Date of Award


Document Type


Degree Name

Master of Science (MS)


Biomedical and Chemical Engineering and Sciences

First Advisor

Shaohua Xu

Second Advisor

Melissa A. Borgen

Third Advisor

James R. Brenner

Fourth Advisor

Manolis M. Tomadakis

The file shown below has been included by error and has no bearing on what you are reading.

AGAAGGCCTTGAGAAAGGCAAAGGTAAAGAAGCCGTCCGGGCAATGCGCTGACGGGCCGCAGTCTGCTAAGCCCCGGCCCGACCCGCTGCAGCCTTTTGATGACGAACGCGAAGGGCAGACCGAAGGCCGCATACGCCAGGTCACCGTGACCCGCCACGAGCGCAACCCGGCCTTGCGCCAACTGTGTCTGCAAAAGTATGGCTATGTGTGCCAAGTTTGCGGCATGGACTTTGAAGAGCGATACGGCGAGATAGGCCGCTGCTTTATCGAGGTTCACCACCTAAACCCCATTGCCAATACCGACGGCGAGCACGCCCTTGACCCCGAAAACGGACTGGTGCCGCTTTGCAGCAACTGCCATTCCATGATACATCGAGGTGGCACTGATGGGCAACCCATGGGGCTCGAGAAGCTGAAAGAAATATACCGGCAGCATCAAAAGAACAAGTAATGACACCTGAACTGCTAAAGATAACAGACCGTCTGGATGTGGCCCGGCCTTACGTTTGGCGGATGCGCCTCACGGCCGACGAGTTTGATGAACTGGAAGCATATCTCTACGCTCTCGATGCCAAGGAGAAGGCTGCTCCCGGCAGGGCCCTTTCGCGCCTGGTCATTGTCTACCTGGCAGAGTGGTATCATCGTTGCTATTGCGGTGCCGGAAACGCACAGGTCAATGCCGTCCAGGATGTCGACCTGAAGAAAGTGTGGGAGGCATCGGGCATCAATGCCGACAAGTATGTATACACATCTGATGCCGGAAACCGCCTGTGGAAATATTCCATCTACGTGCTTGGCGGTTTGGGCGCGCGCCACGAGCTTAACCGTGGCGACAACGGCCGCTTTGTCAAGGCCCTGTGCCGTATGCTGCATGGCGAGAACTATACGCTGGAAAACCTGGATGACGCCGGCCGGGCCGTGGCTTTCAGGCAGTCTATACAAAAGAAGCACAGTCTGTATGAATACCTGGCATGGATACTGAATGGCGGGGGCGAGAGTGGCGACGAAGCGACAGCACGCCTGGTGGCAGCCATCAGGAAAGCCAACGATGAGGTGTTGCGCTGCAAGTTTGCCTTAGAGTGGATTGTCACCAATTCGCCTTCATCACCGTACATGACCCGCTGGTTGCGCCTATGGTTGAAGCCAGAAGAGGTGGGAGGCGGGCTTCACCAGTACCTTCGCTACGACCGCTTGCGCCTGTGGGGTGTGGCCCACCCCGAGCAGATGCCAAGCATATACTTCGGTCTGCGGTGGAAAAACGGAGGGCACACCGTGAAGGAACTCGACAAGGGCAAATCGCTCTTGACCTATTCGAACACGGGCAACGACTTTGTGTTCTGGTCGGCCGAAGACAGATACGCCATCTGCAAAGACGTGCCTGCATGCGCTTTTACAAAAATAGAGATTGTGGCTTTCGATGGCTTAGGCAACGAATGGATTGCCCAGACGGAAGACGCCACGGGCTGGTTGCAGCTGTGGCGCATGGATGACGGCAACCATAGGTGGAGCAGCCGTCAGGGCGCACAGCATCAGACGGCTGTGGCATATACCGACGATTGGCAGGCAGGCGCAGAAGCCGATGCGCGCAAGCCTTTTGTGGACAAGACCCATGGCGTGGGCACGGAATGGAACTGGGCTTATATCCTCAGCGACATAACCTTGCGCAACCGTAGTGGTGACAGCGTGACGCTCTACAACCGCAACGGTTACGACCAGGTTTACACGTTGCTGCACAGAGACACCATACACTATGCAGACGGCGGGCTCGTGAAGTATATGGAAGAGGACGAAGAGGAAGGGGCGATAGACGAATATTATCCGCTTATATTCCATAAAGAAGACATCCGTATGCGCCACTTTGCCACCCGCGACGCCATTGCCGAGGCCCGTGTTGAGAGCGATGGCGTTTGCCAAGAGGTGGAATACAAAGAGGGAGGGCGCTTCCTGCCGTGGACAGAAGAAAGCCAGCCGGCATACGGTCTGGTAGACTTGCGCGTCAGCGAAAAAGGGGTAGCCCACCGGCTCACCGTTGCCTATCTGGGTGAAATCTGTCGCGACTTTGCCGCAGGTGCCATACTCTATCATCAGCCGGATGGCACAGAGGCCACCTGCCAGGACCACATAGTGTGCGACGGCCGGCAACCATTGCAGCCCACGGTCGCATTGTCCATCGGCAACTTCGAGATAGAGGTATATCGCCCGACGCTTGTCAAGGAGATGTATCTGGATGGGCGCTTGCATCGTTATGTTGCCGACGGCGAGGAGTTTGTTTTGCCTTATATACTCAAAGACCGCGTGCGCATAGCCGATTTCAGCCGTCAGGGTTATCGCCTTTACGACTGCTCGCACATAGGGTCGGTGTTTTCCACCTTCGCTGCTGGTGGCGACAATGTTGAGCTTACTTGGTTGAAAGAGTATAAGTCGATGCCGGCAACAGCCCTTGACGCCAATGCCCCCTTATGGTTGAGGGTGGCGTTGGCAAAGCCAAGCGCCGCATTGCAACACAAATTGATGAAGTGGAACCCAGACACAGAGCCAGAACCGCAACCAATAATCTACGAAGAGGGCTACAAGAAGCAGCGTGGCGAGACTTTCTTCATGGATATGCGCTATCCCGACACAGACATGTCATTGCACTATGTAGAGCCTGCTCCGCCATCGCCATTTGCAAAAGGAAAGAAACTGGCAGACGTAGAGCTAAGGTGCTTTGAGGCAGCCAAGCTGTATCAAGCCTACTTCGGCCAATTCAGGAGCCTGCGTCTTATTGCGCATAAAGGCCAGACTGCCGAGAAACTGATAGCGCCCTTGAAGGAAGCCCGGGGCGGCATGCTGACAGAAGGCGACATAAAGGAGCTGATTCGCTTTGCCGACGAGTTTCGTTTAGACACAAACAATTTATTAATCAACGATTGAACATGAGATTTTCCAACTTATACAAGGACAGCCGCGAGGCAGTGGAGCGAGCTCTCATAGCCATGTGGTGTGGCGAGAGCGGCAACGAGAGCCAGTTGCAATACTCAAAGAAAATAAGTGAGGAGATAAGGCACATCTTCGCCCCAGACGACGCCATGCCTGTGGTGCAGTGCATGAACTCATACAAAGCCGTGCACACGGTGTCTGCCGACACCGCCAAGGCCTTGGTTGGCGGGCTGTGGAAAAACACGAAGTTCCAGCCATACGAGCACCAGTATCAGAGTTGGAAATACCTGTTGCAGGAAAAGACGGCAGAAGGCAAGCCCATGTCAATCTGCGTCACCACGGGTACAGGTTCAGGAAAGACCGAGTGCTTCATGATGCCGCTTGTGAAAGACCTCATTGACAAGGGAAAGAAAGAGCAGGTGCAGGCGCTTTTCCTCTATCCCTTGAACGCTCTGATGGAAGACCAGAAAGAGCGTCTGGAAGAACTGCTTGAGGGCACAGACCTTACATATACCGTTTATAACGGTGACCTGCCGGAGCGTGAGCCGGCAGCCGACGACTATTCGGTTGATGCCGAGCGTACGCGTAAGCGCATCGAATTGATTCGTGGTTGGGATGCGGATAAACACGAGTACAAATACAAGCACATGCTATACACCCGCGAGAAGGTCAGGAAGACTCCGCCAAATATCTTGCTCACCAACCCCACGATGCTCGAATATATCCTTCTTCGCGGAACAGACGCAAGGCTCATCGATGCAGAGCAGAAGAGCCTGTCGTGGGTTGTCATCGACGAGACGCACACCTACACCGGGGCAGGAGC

The aggregation of proteins to form fibrillar deposits is a hallmark of numerous medical conditions, including Alzheimer’s Disease (AD). Protein monomers aggregate to form amyloid fibers, followed by these fibers further aggregating to form larger structures such as fiber bundles and hydrogels. Previous studies into protein aggregation were mostly done under dilute solutions that poorly reflect the crowded nature of the tissue environment. Can a liquid solution truthfully represent what is going on in a solid tissue? Utilizing lysozyme as a model protein and two different polysaccharides as crowding agents, dextran and hyaluronic acid (HA), the effects of macromolecular crowding on the formation of lysozyme amyloid fibers, fiber bundles, and hydrogels were examined. Samples containing lysozyme, along with varying concentrations of dextran and HA, were monitored for fiber formation and gelation. Amyloid fiber formation was quantified by thioflavin T assay. Resulting hydrogels were examined for fiber bundles via light microscopy, and the dimensions of bundles synthesized under different conditions were compared. Dextran / HA slowed the formation of lysozyme fibers and hydrogels, and also appeared to promote the formation of slightly shorter fiber bundles. These mentioned effects are analyzed in the crowding agents’ potential (1) as kosmotropic agents to promote hydrophobic interactions and inhibit lysozyme unfolding, (2) as viscosity-inducing agents to reduce the collision of monomers and colloids and thus their aggregation, and (3) as charged polyanions to form HA and lysozyme complexes via ionic interactions.


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